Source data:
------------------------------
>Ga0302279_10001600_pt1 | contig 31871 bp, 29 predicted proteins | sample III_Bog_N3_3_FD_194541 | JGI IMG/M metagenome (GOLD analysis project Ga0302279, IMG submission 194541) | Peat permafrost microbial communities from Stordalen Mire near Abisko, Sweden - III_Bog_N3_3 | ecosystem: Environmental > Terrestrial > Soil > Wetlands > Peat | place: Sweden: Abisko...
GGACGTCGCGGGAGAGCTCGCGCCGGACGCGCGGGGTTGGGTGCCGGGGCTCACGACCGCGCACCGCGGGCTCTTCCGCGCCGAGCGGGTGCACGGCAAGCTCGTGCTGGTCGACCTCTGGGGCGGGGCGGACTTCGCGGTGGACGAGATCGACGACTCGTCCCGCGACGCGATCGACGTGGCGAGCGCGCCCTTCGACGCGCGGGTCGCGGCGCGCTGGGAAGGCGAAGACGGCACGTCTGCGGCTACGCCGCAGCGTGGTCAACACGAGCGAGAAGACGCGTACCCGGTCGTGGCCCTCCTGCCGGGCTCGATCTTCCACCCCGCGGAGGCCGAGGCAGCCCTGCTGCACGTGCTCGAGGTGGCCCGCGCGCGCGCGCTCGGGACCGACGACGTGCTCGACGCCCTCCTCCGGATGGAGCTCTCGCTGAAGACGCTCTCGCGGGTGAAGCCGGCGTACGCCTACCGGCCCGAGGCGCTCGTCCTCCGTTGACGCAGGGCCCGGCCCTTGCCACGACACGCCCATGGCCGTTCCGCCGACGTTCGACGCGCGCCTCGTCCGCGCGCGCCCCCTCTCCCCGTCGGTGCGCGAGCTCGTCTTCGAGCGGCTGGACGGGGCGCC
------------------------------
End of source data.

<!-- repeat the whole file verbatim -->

>Ga0302279_10001600_pt1 | contig 31871 bp, 29 predicted proteins | sample III_Bog_N3_3_FD_194541 | JGI IMG/M metagenome (GOLD analysis project Ga0302279, IMG submission 194541) | Peat permafrost microbial communities from Stordalen Mire near Abisko, Sweden - III_Bog_N3_3 | ecosystem: Environmental > Terrestrial > Soil > Wetlands > Peat | place: Sweden: Abisko...
GGACGTCGCGGGAGAGCTCGCGCCGGACGCGCGGGGTTGGGTGCCGGGGCTCACGACCGCGCACCGCGGGCTCTTCCGCGCCGAGCGGGTGCACGGCAAGCTCGTGCTGGTCGACCTCTGGGGCGGGGCGGACTTCGCGGTGGACGAGATCGACGACTCGTCCCGCGACGCGATCGACGTGGCGAGCGCGCCCTTCGACGCGCGGGTCGCGGCGCGCTGGGAAGGCGAAGACGGCACGTCTGCGGCTACGCCGCAGCGTGGTCAACACGAGCGAGAAGACGCGTACCCGGTCGTGGCCCTCCTGCCGGGCTCGATCTTCCACCCCGCGGAGGCCGAGGCAGCCCTGCTGCACGTGCTCGAGGTGGCCCGCGCGCGCGCGCTCGGGACCGACGACGTGCTCGACGCCCTCCTCCGGATGGAGCTCTCGCTGAAGACGCTCTCGCGGGTGAAGCCGGCGTACGCCTACCGGCCCGAGGCGCTCGTCCTCCGTTGACGCAGGGCCCGGCCCTTGCCACGACACGCCCATGGCCGTTCCGCCGACGTTCGACGCGCGCCTCGTCCGCGCGCGCCCCCTCTCCCCGTCGGTGCGCGAGCTCGTCTTCGAGCGGCTGGACGGGGCGCC